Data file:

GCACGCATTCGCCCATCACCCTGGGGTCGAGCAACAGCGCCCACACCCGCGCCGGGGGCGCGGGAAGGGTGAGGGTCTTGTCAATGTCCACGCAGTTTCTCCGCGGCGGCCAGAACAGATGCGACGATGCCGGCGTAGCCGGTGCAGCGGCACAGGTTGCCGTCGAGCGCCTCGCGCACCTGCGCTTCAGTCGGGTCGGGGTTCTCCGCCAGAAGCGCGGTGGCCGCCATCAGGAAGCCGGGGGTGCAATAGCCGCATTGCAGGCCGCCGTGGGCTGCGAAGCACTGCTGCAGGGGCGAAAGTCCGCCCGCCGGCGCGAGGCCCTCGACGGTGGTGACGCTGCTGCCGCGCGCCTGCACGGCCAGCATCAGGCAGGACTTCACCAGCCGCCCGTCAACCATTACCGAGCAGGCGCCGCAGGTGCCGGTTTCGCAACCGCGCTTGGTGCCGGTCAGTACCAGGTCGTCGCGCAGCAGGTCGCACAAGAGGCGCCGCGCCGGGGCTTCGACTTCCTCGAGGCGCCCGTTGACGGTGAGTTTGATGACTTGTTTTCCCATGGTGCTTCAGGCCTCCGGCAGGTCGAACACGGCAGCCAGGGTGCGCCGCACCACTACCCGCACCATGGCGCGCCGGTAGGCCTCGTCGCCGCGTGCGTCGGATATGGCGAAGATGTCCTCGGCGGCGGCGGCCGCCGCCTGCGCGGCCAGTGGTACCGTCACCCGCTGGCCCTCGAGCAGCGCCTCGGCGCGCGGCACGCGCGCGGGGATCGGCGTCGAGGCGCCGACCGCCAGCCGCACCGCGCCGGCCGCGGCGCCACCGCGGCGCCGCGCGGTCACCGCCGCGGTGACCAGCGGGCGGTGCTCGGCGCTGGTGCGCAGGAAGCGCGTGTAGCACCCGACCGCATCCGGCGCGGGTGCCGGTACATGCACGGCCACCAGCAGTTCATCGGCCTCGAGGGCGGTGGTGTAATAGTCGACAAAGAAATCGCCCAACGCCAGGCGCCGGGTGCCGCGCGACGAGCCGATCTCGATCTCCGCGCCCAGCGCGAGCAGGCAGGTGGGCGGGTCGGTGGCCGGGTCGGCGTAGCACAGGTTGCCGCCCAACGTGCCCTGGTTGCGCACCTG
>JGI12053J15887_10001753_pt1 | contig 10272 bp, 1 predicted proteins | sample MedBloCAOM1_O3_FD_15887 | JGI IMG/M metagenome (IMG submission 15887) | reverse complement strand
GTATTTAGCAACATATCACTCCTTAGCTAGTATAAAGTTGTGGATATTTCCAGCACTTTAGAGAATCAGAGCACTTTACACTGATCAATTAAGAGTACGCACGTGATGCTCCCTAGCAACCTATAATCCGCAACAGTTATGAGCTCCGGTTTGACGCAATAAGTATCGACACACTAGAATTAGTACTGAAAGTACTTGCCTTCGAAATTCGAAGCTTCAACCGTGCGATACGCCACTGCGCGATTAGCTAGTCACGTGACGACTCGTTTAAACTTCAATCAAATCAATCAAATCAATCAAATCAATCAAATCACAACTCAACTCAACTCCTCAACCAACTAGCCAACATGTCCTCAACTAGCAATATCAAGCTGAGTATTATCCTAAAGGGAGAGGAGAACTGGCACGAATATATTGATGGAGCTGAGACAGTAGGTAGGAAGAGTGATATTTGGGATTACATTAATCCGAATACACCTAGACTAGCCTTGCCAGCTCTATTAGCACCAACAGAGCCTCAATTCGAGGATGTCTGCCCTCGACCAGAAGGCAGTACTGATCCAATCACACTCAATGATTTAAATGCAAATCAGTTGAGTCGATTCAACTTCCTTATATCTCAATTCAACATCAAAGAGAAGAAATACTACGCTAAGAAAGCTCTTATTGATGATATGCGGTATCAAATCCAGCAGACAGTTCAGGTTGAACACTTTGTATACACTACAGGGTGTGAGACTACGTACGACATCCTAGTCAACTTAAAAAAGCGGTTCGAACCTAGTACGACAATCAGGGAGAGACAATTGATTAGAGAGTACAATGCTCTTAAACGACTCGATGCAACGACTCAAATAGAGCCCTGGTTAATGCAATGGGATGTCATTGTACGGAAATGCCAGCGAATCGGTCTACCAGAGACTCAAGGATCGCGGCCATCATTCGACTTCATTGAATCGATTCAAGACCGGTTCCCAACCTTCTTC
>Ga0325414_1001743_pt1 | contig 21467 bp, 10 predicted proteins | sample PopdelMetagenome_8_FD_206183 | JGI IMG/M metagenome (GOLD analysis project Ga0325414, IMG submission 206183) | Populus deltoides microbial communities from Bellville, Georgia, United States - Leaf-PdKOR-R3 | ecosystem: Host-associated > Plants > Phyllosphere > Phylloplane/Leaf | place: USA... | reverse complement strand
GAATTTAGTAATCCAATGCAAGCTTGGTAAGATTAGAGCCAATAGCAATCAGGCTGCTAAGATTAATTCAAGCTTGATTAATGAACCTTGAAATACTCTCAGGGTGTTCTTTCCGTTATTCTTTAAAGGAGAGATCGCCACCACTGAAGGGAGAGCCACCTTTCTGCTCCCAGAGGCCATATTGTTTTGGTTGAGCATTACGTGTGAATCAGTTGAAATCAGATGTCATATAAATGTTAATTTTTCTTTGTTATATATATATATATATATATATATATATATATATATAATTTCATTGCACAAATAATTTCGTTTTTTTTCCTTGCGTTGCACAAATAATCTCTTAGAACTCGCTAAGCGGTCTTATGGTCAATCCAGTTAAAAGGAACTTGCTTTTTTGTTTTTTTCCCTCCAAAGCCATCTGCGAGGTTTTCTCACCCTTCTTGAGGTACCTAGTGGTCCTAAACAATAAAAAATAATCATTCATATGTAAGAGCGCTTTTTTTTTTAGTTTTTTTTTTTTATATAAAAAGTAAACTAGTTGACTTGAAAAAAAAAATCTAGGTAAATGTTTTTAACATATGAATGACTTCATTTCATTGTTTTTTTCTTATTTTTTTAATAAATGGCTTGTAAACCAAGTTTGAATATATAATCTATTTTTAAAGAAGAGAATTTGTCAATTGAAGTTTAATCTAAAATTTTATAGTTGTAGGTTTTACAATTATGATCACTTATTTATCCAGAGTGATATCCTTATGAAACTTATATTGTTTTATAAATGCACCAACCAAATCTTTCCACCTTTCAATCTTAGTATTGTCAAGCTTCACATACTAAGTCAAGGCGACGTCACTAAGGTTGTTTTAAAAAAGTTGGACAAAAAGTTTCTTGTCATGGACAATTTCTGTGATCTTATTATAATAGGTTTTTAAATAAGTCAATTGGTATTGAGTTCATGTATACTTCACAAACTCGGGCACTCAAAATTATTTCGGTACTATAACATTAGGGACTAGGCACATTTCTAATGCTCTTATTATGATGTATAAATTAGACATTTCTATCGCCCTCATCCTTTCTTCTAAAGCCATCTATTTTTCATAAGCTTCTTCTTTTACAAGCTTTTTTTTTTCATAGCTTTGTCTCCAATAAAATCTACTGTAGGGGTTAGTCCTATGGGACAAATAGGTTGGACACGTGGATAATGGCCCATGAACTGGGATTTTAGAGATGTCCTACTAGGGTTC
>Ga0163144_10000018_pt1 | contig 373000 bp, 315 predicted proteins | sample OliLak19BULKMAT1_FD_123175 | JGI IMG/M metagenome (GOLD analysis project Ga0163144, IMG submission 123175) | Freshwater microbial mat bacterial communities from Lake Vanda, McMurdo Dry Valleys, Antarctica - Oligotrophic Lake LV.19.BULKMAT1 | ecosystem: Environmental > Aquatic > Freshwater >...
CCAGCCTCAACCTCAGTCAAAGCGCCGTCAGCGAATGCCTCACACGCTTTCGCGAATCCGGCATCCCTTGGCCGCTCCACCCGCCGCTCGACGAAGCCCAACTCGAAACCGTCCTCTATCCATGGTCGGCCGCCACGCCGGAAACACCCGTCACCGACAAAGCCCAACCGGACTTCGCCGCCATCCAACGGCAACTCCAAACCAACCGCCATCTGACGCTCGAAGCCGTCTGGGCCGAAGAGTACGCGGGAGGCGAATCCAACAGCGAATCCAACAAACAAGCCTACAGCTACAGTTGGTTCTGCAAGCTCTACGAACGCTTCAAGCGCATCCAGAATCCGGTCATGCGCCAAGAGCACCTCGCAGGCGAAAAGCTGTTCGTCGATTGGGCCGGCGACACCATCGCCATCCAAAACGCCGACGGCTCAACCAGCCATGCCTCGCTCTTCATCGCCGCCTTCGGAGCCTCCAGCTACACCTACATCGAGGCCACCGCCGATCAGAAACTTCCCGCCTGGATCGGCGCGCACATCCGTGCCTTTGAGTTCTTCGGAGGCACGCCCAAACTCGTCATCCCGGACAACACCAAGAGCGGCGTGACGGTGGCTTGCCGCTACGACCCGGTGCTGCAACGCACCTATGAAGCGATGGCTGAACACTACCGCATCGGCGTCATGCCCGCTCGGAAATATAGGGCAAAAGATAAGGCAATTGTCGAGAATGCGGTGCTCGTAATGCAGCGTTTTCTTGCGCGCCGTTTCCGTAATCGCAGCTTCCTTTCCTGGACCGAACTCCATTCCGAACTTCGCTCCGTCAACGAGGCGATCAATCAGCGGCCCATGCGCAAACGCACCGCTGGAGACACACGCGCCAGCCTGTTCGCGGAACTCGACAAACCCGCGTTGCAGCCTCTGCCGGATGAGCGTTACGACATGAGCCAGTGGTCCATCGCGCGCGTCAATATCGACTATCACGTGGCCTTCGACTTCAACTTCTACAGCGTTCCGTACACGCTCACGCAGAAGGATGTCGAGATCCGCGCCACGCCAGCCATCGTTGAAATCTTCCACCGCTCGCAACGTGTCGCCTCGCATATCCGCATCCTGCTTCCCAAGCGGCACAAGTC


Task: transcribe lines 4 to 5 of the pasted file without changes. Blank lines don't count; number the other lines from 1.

>Ga0325414_1001743_pt1 | contig 21467 bp, 10 predicted proteins | sample PopdelMetagenome_8_FD_206183 | JGI IMG/M metagenome (GOLD analysis project Ga0325414, IMG submission 206183) | Populus deltoides microbial communities from Bellville, Georgia, United States - Leaf-PdKOR-R3 | ecosystem: Host-associated > Plants > Phyllosphere > Phylloplane/Leaf | place: USA... | reverse complement strand
GAATTTAGTAATCCAATGCAAGCTTGGTAAGATTAGAGCCAATAGCAATCAGGCTGCTAAGATTAATTCAAGCTTGATTAATGAACCTTGAAATACTCTCAGGGTGTTCTTTCCGTTATTCTTTAAAGGAGAGATCGCCACCACTGAAGGGAGAGCCACCTTTCTGCTCCCAGAGGCCATATTGTTTTGGTTGAGCATTACGTGTGAATCAGTTGAAATCAGATGTCATATAAATGTTAATTTTTCTTTGTTATATATATATATATATATATATATATATATATATATAATTTCATTGCACAAATAATTTCGTTTTTTTTCCTTGCGTTGCACAAATAATCTCTTAGAACTCGCTAAGCGGTCTTATGGTCAATCCAGTTAAAAGGAACTTGCTTTTTTGTTTTTTTCCCTCCAAAGCCATCTGCGAGGTTTTCTCACCCTTCTTGAGGTACCTAGTGGTCCTAAACAATAAAAAATAATCATTCATATGTAAGAGCGCTTTTTTTTTTAGTTTTTTTTTTTTATATAAAAAGTAAACTAGTTGACTTGAAAAAAAAAATCTAGGTAAATGTTTTTAACATATGAATGACTTCATTTCATTGTTTTTTTCTTATTTTTTTAATAAATGGCTTGTAAACCAAGTTTGAATATATAATCTATTTTTAAAGAAGAGAATTTGTCAATTGAAGTTTAATCTAAAATTTTATAGTTGTAGGTTTTACAATTATGATCACTTATTTATCCAGAGTGATATCCTTATGAAACTTATATTGTTTTATAAATGCACCAACCAAATCTTTCCACCTTTCAATCTTAGTATTGTCAAGCTTCACATACTAAGTCAAGGCGACGTCACTAAGGTTGTTTTAAAAAAGTTGGACAAAAAGTTTCTTGTCATGGACAATTTCTGTGATCTTATTATAATAGGTTTTTAAATAAGTCAATTGGTATTGAGTTCATGTATACTTCACAAACTCGGGCACTCAAAATTATTTCGGTACTATAACATTAGGGACTAGGCACATTTCTAATGCTCTTATTATGATGTATAAATTAGACATTTCTATCGCCCTCATCCTTTCTTCTAAAGCCATCTATTTTTCATAAGCTTCTTCTTTTACAAGCTTTTTTTTTTCATAGCTTTGTCTCCAATAAAATCTACTGTAGGGGTTAGTCCTATGGGACAAATAGGTTGGACACGTGGATAATGGCCCATGAACTGGGATTTTAGAGATGTCCTACTAGGGTTC